It’s famous for the Grand Canyon, but Arizona also houses over 100 wineries in the state. Such is the growing quality that it’s becoming a new Sideways destination choice for lovers of fine wine.
Arizona’s romance with winemaking, sparked by Spanish missionaries in the 17th century, was rekindled in recent decades by a group of passionate vintners who’ve helped turn the acres of vineyards into three wine trails. With visitors able to explore them by road, horseback or even kayak, it’s tempting indeed. Just remember to spit if you’re out for a full day of wine tasting…
Sonoita Wine Trail
The state first renewed its relationship with grapes in the lovely rolling grasslands some 50 miles southeast of Tucson, a mile-high terrain underlain by red clay soil akin to some of Europe’s famed growing regions. Callaghan Winery has probably garnered the most national kudos and awards; its particular strength is Spanish-style reds. Dos Cabezas WineWorks sits on the main street of Sonoita and is another winery specialising in big, bold reds. Sonoita Vineyards wines have been served at the White House and won numerous prestigious The Arizona Republic Wine Competition Awards, including the 2011 gold medal for its Sparkles Peach dessert wine.
Verde Valley Wine Trail
Located in northern Arizona, the Verde Valley Wine Trail invites wine enthusiasts to experience a destination rich in history, beauty and the production of Arizona wines. There are five Arizona wineries and six tasting rooms on the Verde Valley Wine Trail that offer a variety of skilfully crafted wines to satisfy any palate. Caduceus Cellars is a winery in Jerome, owned by Maynard James Keenan, a musician descended from northern Italian wine makers. Visit the wineries and tasting rooms nestled in the red rock countryside and lush canyons surrounding Cottonwood, Jerome, Sedona, Clarkdale and Cornville.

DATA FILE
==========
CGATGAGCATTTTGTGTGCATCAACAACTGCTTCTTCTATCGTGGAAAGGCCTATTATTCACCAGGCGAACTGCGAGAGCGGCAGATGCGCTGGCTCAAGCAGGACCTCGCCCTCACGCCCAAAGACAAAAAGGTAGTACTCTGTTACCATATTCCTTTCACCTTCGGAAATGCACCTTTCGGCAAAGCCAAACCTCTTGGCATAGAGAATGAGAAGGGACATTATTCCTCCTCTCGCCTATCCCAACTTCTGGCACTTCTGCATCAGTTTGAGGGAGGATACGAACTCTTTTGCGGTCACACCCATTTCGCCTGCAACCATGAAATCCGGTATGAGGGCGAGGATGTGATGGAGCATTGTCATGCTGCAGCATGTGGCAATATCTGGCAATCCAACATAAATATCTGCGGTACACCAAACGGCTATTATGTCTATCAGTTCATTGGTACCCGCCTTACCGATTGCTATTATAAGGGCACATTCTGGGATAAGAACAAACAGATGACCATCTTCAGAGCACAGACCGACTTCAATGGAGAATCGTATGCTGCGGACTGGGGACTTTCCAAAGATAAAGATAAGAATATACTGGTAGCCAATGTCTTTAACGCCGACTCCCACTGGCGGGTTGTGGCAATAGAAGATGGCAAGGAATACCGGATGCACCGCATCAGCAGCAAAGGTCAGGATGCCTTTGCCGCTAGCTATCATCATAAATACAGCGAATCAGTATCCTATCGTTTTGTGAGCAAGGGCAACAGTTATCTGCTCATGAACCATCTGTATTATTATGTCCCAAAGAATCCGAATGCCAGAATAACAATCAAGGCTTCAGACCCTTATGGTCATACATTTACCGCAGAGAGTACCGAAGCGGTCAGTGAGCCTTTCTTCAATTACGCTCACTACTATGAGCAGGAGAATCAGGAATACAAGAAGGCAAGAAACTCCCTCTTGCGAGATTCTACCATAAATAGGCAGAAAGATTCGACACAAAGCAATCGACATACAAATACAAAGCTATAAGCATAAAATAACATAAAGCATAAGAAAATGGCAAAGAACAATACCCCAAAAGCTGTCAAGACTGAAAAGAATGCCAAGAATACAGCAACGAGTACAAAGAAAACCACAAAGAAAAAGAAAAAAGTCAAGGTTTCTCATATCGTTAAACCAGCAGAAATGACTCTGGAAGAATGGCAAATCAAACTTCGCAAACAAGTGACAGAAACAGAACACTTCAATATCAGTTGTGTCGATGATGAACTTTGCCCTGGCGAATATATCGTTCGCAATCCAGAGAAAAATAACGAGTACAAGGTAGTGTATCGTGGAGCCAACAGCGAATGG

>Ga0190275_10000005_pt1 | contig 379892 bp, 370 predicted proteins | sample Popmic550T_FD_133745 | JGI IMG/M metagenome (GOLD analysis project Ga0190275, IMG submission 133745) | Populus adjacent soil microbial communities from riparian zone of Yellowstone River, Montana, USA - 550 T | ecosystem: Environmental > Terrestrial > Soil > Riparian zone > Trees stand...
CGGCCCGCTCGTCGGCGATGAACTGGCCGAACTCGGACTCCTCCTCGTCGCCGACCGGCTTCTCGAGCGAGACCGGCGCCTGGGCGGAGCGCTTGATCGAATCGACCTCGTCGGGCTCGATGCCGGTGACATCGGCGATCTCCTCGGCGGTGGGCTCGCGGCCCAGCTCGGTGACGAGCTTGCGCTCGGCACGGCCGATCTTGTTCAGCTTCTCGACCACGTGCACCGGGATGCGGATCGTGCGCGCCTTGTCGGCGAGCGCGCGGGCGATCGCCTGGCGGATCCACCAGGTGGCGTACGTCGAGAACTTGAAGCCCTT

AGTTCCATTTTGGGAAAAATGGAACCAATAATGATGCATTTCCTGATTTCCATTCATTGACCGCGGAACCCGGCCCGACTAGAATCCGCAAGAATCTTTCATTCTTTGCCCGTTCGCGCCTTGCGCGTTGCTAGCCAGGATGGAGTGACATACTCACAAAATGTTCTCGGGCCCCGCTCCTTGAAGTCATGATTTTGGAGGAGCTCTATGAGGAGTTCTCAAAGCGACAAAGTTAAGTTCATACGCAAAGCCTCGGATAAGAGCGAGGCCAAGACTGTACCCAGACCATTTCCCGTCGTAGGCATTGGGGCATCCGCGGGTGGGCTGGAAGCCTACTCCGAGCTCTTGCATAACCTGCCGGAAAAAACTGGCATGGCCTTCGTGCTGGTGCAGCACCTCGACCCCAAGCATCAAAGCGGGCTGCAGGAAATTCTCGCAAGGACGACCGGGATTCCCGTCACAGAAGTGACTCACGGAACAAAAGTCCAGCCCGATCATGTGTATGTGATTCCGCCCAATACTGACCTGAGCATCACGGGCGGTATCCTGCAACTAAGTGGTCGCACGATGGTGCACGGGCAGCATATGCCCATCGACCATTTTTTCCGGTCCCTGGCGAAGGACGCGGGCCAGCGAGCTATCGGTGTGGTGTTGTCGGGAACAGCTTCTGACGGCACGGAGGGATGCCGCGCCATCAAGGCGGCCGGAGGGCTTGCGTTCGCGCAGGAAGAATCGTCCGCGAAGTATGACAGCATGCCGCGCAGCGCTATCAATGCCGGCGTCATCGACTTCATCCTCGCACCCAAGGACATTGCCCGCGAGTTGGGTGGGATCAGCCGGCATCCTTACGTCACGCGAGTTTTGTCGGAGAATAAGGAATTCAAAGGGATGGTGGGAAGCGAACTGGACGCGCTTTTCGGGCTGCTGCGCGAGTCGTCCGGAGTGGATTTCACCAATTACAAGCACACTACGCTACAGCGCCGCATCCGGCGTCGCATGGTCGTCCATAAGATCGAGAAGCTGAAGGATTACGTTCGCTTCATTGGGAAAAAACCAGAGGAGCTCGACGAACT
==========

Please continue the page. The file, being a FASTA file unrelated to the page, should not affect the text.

At Rhone-centric Page Springs Cellars, a gold medal from 2012 Dallas Morning News and TexSom Wine Competition for the 2010 El Serrano is among the most recent awards garnered by the winery that winemaker/ecologist Eric Glomski founded in 2004.
Many of the grapes used in Sonoita/Elgin and Verde Valley wines have long been grown in the foothills of the rugged mountains in far southeast Arizona. The deep, rich soils of this 4,200 to 4,600-foot-high area, anchored by the former railroad town of Willcox, produce more wine grapes than the other two regions combined. It is only in the last half-dozen years that a significant number of places to sample the local winemakers’ products have cropped up. Coronado Vineyards doubles as a tapas lounge and the 2011 The Arizona Republic Wine Competition named their Voodoux, a white blend, a Judge’s Favourite and awarded bronze medals for two of their dessert blends.